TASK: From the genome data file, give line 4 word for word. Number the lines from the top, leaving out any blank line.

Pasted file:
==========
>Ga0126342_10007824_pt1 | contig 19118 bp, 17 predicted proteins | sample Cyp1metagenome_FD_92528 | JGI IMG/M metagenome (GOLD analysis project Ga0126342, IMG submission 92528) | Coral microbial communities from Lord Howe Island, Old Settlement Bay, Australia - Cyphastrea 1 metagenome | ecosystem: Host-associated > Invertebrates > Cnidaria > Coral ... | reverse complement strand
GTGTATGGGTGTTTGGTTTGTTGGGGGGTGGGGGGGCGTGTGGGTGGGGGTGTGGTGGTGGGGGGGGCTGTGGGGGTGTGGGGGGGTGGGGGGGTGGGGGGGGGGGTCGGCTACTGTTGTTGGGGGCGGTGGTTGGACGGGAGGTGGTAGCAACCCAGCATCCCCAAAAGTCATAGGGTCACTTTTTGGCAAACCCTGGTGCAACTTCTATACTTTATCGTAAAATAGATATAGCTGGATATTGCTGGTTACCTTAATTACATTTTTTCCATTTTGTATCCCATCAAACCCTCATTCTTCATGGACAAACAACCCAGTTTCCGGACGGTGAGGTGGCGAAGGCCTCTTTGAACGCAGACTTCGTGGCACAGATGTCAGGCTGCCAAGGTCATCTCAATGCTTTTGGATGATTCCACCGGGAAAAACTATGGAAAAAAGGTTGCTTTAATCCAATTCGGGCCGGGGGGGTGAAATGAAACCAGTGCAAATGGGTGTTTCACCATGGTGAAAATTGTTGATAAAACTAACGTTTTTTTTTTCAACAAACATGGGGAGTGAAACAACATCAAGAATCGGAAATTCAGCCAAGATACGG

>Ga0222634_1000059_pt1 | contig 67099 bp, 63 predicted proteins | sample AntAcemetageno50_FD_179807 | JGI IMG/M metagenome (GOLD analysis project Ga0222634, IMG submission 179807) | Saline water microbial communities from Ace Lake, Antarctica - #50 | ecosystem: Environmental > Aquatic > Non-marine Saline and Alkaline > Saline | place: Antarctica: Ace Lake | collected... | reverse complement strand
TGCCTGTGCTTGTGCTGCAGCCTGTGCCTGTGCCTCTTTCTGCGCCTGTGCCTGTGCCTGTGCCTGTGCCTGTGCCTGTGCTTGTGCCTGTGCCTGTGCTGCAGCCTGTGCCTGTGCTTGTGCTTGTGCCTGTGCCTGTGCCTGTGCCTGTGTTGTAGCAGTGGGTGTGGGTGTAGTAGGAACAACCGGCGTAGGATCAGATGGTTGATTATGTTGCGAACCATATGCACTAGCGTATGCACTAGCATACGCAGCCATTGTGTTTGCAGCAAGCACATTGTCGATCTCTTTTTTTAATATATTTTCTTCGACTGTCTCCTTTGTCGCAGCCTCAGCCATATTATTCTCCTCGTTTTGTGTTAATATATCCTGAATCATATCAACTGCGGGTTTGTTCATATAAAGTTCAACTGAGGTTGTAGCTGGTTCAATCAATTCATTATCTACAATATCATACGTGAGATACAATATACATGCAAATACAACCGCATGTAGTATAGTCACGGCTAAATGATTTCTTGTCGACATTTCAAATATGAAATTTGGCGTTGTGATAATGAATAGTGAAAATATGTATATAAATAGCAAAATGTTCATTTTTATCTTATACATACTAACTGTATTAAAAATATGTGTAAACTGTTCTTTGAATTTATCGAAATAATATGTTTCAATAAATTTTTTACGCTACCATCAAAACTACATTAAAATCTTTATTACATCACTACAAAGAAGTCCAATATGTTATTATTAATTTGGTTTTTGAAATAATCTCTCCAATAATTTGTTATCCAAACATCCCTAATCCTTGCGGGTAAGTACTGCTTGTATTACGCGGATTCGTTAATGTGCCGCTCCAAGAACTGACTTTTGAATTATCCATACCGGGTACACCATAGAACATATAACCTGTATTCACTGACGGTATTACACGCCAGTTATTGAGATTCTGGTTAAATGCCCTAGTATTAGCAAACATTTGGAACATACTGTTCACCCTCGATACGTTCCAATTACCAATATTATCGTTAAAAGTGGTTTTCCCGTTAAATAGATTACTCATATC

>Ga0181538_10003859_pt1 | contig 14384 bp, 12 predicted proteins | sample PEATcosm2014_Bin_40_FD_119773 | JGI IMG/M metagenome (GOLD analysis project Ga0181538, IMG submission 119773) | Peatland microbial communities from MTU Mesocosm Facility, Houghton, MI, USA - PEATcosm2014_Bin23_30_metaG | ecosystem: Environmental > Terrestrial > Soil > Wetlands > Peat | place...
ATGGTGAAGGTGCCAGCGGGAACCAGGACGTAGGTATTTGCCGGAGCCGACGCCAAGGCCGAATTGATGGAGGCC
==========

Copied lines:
TGCCTGTGCTTGTGCTGCAGCCTGTGCCTGTGCCTCTTTCTGCGCCTGTGCCTGTGCCTGTGCCTGTGCCTGTGCCTGTGCTTGTGCCTGTGCCTGTGCTGCAGCCTGTGCCTGTGCTTGTGCTTGTGCCTGTGCCTGTGCCTGTGCCTGTGTTGTAGCAGTGGGTGTGGGTGTAGTAGGAACAACCGGCGTAGGATCAGATGGTTGATTATGTTGCGAACCATATGCACTAGCGTATGCACTAGCATACGCAGCCATTGTGTTTGCAGCAAGCACATTGTCGATCTCTTTTTTTAATATATTTTCTTCGACTGTCTCCTTTGTCGCAGCCTCAGCCATATTATTCTCCTCGTTTTGTGTTAATATATCCTGAATCATATCAACTGCGGGTTTGTTCATATAAAGTTCAACTGAGGTTGTAGCTGGTTCAATCAATTCATTATCTACAATATCATACGTGAGATACAATATACATGCAAATACAACCGCATGTAGTATAGTCACGGCTAAATGATTTCTTGTCGACATTTCAAATATGAAATTTGGCGTTGTGATAATGAATAGTGAAAATATGTATATAAATAGCAAAATGTTCATTTTTATCTTATACATACTAACTGTATTAAAAATATGTGTAAACTGTTCTTTGAATTTATCGAAATAATATGTTTCAATAAATTTTTTACGCTACCATCAAAACTACATTAAAATCTTTATTACATCACTACAAAGAAGTCCAATATGTTATTATTAATTTGGTTTTTGAAATAATCTCTCCAATAATTTGTTATCCAAACATCCCTAATCCTTGCGGGTAAGTACTGCTTGTATTACGCGGATTCGTTAATGTGCCGCTCCAAGAACTGACTTTTGAATTATCCATACCGGGTACACCATAGAACATATAACCTGTATTCACTGACGGTATTACACGCCAGTTATTGAGATTCTGGTTAAATGCCCTAGTATTAGCAAACATTTGGAACATACTGTTCACCCTCGATACGTTCCAATTACCAATATTATCGTTAAAAGTGGTTTTCCCGTTAAATAGATTACTCATATC